On a slight side note: I was recently in D.C. lobbying for a humanities group. We were instructed the day before to "wear comfortable shoes" which struck me as an unnecessary suggestion. After all, who in their right mind would run around D.C. in "uncomfortable" shoes. It was not until the next day that I realized that the comment was not meant for "men" but for "woman" -- all of whom would run around in sandals or running shoes UNTIL we got to a particular congressional building, and then they would stop and slap on heels ... WHy? Well, it has something to do with the "look" ... And I have to say, as a man, they don't look terribly comfortable. But then again, the point about ties is well taken. They don't look comfortable either, but I have to admit to not really mind wearing one in "formal" situations.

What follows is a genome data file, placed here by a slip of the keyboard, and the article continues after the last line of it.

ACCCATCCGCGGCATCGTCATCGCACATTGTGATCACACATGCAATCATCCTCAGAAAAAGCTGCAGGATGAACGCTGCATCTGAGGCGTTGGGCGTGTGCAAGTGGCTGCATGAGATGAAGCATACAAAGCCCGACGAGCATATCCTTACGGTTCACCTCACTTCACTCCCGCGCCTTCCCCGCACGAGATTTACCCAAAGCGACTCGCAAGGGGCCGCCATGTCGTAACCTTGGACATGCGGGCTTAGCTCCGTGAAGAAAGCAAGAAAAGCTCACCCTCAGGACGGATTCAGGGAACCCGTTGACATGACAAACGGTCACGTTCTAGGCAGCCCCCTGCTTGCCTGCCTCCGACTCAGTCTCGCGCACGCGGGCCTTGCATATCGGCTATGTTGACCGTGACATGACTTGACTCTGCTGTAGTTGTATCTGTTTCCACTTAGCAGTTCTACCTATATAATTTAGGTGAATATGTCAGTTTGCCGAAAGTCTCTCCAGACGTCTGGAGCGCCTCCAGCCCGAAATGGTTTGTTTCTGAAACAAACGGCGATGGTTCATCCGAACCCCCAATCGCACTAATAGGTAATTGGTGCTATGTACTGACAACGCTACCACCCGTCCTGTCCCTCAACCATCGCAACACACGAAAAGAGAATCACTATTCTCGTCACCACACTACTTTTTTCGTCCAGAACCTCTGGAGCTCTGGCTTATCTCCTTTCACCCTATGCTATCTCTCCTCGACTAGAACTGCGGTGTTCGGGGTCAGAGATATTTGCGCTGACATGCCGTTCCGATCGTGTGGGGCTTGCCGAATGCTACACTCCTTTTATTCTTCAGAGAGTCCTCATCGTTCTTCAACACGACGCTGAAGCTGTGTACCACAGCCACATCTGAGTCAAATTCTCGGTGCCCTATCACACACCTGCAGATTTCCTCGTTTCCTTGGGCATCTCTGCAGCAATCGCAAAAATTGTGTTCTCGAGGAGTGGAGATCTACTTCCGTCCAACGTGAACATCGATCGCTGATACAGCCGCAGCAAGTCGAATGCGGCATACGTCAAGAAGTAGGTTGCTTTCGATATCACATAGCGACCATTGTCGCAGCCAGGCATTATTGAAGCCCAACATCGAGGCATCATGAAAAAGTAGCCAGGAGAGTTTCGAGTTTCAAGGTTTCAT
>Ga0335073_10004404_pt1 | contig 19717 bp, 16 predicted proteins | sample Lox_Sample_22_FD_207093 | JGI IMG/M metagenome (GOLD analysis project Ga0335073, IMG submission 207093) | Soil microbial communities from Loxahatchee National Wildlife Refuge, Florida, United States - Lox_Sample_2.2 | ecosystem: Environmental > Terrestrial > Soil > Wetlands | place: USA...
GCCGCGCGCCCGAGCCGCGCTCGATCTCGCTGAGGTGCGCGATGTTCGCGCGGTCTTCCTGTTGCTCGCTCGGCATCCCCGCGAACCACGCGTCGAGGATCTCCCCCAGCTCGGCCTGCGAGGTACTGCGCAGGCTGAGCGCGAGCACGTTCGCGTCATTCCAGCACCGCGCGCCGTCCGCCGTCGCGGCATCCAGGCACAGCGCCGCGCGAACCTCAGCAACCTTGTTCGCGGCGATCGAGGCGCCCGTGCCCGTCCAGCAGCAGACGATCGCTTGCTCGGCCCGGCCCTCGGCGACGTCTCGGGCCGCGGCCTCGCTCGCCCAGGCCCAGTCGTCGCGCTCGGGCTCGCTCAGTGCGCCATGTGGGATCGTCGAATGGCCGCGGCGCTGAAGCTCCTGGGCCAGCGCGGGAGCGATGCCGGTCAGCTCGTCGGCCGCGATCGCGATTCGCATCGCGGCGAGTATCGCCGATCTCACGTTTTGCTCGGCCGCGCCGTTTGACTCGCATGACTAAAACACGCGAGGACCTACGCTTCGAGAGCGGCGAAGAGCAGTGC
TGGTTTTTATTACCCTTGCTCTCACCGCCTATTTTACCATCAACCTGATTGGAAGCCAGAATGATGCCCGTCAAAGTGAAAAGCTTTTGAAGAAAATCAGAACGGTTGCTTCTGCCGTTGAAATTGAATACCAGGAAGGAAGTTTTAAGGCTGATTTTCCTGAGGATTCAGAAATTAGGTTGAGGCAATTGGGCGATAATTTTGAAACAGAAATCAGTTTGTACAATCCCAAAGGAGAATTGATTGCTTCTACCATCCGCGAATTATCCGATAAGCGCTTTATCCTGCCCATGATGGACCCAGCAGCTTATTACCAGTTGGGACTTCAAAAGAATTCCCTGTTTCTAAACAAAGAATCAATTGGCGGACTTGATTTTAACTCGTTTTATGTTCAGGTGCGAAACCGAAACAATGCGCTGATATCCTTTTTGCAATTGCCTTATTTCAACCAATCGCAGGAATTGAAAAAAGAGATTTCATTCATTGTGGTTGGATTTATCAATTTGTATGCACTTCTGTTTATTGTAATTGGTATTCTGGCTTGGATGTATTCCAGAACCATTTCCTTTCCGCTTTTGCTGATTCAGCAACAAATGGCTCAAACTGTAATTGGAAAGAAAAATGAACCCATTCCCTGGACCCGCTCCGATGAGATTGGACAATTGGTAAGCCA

It doesn't change the main point, however, that these are not "work shoes" and they do mark both gender and class.

Oy! Again, spoken like a man! Obviously you never had to "work" in pantyhose!

But Hillary has. I think you (inadvertently) nailed a gender issue all right: Women are not going to "respond" to shoes the way men might.

Geez, John, you really have no idea what you're talking about re: women's work shoes. Those shoes of Hillary's are definitely stylish, classy, understated work shoes. They are probably *very* comfortable, if she's used to balancing on the small heels. As far as your colleagues switching from comfortable shoes to more dressy ones - no, dressy shoes aren't made for galloping around town. Heels also add stature to women (as we are usually shorter than men), and as a 5'1" woman who can't abide heels, I simply have learned (at 49) to not care what folks think. But politicians have no leeway. Imagine if she'd shown up in "comfortable" shoes? Folks would be talking about how she's probably a lesbian.